Our much anticipated summer sailing trip has come to a close. My daughter Hannah and I have returned home, exhausted yet exhilarated, with sun-kissed cheeks, giant seashells, and cameras full of images merely touching on the rocky coastal beauty of our Maine to Boston adventure. Continue reading
This Sunday, my daughter and I leave the boys behind and head east for a sailing trip with our Connecticut cousins. We’ll make our way from Cape Cod to Martha’s Vineyard, then spend a long weekend in Edgartown. I’ve been eagerly anticipating this trip from the moment we planned it and can’t believe it’s actually here! I’m dying for her to experience the thrill of sailing – crossing my fingers that she loves it as much as my sisters and I do.
Two summers ago, our family spent a week on the Vineyard and the trip was by far my favorite that we’ve had with the children (the photos shown are all from that trip). At one point during a fishing excursion my son looked at me and said, “Mom, I don’t think I’ve ever seen you so happy.” And he was right. You know you’re doing what you love when time slips away and your joy-filled soul has no room for worries.
My posts and photos from that trip are without a doubt my absolute favorites, so I am sharing them here, here, and here as many of you are new to the aesthete and the dilettante since I first posted them. I hope you love them as much as I do. I can’t wait to share with you what I discover this time around. Until then, Happy Summer!
This long, treacherous winter has me longing to skip spring altogether and jump into the warmth of a lazy mid-summer day. I’ve been dreaming of green – not scattered shoots of crocuses or the chartreuse of emerging leaves, but vibrant swaths of treetop and grass so lush that it begs for bare feet. Steinbeck wrote in Travels with Charley: In Search of America, “What good is the warmth of summer without the cold of winter to give it sweetness?” I predict this will be our sweetest summer yet.
Our journeys always began in Penetanguishene, Ontario, where we would gather provisions and fish from the docks while our grandfather readied our boat, Mañana. Our grandmother would stow bags of buckwheat flour, baskets of oranges for juicing and eating, peanut butter, honey, homemade bread, and cornmeal for crusting and frying catches of the day. Milk was stored in the freezer (so delicious with its icy shards when paired with our peanut butter and honey sandwiches!) along with emergency meals for the days we hooked nothing but bottom.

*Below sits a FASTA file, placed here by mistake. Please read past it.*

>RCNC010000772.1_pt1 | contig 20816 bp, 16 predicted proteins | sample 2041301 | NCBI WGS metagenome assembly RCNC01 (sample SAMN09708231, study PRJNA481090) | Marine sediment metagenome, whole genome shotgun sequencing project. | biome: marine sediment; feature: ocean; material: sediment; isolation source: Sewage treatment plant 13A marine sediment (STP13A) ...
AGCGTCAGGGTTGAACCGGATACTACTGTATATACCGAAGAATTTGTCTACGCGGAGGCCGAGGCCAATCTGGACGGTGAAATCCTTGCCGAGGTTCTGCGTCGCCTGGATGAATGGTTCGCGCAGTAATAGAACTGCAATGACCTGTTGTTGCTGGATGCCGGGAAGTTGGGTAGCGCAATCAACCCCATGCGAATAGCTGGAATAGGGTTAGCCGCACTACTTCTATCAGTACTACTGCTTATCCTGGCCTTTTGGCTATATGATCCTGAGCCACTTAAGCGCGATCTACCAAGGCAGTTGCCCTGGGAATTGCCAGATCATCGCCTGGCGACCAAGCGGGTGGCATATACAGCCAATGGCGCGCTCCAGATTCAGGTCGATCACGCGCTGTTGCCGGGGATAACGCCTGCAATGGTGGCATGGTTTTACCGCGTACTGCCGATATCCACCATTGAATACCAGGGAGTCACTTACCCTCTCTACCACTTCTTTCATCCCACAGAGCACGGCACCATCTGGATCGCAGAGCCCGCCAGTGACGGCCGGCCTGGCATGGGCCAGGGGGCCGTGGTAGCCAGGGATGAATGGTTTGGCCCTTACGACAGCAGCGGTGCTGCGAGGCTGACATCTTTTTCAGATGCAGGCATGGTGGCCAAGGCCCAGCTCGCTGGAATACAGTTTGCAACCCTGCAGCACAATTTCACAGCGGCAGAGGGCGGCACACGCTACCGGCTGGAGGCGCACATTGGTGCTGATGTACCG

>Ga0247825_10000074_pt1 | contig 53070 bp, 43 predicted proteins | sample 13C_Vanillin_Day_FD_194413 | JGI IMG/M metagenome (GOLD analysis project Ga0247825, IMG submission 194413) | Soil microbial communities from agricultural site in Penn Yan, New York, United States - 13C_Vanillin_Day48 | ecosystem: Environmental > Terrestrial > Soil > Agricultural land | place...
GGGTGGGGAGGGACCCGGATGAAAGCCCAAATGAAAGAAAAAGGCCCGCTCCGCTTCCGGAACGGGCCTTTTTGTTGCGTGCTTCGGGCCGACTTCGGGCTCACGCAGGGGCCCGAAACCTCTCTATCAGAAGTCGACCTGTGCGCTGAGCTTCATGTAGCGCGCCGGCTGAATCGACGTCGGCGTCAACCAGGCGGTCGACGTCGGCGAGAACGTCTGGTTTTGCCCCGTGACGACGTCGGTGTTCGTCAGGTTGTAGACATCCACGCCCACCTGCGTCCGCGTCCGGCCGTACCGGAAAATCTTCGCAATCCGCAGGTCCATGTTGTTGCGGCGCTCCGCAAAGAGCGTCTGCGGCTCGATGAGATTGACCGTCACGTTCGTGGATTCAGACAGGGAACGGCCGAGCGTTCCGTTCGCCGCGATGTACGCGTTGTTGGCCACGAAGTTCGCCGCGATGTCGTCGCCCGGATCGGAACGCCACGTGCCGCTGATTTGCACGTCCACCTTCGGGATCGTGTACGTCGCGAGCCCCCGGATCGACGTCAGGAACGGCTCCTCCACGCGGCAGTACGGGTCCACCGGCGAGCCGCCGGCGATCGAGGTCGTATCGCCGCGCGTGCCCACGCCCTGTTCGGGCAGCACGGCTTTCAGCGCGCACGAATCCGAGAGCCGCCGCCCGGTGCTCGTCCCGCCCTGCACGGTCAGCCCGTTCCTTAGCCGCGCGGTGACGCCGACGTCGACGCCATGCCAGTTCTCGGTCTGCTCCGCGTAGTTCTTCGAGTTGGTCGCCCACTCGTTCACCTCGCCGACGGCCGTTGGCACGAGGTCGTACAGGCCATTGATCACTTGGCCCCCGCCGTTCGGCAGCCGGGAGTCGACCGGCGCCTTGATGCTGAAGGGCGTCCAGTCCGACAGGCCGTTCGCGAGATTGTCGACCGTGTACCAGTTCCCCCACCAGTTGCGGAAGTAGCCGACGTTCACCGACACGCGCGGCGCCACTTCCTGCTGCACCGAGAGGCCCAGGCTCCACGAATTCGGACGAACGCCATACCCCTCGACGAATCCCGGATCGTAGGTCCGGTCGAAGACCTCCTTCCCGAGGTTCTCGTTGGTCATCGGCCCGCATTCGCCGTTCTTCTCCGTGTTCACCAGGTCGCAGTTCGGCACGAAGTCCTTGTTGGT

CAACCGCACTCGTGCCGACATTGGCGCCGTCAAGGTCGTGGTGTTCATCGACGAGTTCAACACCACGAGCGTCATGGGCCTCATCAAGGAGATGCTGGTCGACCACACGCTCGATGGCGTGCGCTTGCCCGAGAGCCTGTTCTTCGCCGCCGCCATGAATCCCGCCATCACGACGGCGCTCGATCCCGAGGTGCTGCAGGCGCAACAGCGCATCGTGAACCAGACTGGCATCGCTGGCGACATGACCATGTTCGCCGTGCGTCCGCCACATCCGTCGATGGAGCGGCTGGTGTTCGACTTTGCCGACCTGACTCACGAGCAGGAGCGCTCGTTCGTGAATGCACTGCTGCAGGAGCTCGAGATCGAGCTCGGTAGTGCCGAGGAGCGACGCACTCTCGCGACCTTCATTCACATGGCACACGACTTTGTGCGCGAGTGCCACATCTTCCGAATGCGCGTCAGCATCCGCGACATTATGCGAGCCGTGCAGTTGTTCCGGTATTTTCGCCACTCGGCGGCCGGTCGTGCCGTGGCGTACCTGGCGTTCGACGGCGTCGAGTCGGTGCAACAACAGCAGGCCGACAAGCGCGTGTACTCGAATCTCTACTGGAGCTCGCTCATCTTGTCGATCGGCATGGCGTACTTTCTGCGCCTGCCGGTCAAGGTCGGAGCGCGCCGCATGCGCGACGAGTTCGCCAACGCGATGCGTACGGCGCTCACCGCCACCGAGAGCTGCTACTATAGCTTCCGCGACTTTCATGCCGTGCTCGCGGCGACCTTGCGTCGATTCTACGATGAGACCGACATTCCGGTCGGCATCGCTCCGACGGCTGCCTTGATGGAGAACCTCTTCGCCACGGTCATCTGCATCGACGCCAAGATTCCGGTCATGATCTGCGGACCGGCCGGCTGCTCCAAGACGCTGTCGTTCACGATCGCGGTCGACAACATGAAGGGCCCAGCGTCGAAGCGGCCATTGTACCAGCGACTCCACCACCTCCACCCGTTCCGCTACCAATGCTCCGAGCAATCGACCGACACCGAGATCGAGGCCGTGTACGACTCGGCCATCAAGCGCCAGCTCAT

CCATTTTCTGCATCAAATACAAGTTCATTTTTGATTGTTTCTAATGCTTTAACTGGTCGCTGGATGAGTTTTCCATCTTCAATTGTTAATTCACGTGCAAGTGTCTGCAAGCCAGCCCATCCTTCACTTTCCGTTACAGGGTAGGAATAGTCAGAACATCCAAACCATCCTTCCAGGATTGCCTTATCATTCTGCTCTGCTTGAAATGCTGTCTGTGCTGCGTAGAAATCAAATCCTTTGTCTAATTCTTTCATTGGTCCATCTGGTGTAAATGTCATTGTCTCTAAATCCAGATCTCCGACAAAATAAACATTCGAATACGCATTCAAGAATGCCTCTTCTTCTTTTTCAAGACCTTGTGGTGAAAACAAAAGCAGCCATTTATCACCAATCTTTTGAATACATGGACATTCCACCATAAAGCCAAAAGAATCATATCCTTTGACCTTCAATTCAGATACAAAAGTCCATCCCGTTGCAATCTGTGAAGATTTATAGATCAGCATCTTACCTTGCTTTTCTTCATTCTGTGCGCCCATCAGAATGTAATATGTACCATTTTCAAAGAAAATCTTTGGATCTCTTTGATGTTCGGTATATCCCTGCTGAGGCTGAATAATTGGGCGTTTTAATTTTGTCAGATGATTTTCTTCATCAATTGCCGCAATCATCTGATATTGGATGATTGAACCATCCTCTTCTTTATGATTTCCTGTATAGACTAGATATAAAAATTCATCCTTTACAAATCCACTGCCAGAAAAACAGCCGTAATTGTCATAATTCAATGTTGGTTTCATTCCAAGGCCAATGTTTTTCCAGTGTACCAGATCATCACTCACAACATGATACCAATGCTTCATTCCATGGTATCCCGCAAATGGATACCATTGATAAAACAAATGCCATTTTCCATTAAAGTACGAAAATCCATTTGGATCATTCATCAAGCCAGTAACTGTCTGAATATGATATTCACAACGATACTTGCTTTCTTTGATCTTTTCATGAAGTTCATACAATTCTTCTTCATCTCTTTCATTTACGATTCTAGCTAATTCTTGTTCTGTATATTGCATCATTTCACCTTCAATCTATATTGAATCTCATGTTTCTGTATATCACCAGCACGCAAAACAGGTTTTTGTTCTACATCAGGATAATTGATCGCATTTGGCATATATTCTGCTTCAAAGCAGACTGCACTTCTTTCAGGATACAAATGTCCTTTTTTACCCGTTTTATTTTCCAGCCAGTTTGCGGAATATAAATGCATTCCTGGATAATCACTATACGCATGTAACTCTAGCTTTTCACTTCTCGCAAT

Leaving port was always filled with excitement! When the lines that bound our boat to the dock cleats were tossed on deck and bumpers were hauled aboard, we would motor out of the marina onto Georgian Bay. I remember the smell of Manana’s diesel engine and the eager anticipation of cutting the motor and unfurling her sails. How I loved watching land drift further and further away until it was out of sight! This meant there was no turning back and I could finally enjoy the thrilling juxtaposition of our boat’s intimate quarters against sailing on open, unprotected waters.
We sailed during the day, passing time with backgammon matches, boat songs and turns at the helm, then anchored at night, staying a day or two in one of the protected coves my grandparents had named after each of their grandchildren. The moments of navigating our boat through the narrow, rocky passage ways to reach our secret coves were often fraught with tension. I recall being confused at how they could yell at each other while anchoring but then be so calm and loving afterward. They contended that it wasn’t “yelling” if you were on a boat – it was simply “speaking with urgency.”
Days were filled with blueberry picking (for my grandmother’s buckwheat pancakes), fishing, swimming, canoeing, exploring, and napping or reading in the bow hammock. After dinner we would play cards or tile rummy and look over the next day’s nautical charts. Many nights ended with time in the cockpit marveling at the stars while our grandfather taught us constellation names. Their brilliance against the black of night is something I still dream of today.
Baths were taken in the bay with a bar of Ivory, chosen for its inability to sink. I can still feel the cold water inching up my legs as I eased down our boat’s ladder. If the temperature was unbearable, my grandmother would pour buckets of water into the dinghy and let the sun warm it before washing our hair.
Every trip had a different crew, with parents, cousins, and my Aunt Sally all taking turns.
Save for one year, Kathy was always with me. I can close my eyes now and see her curled up in a sleeping bag with a book on her favorite starboard bunk. She cherishes those summers just as I do, and we dream of returning, together with our families, someday.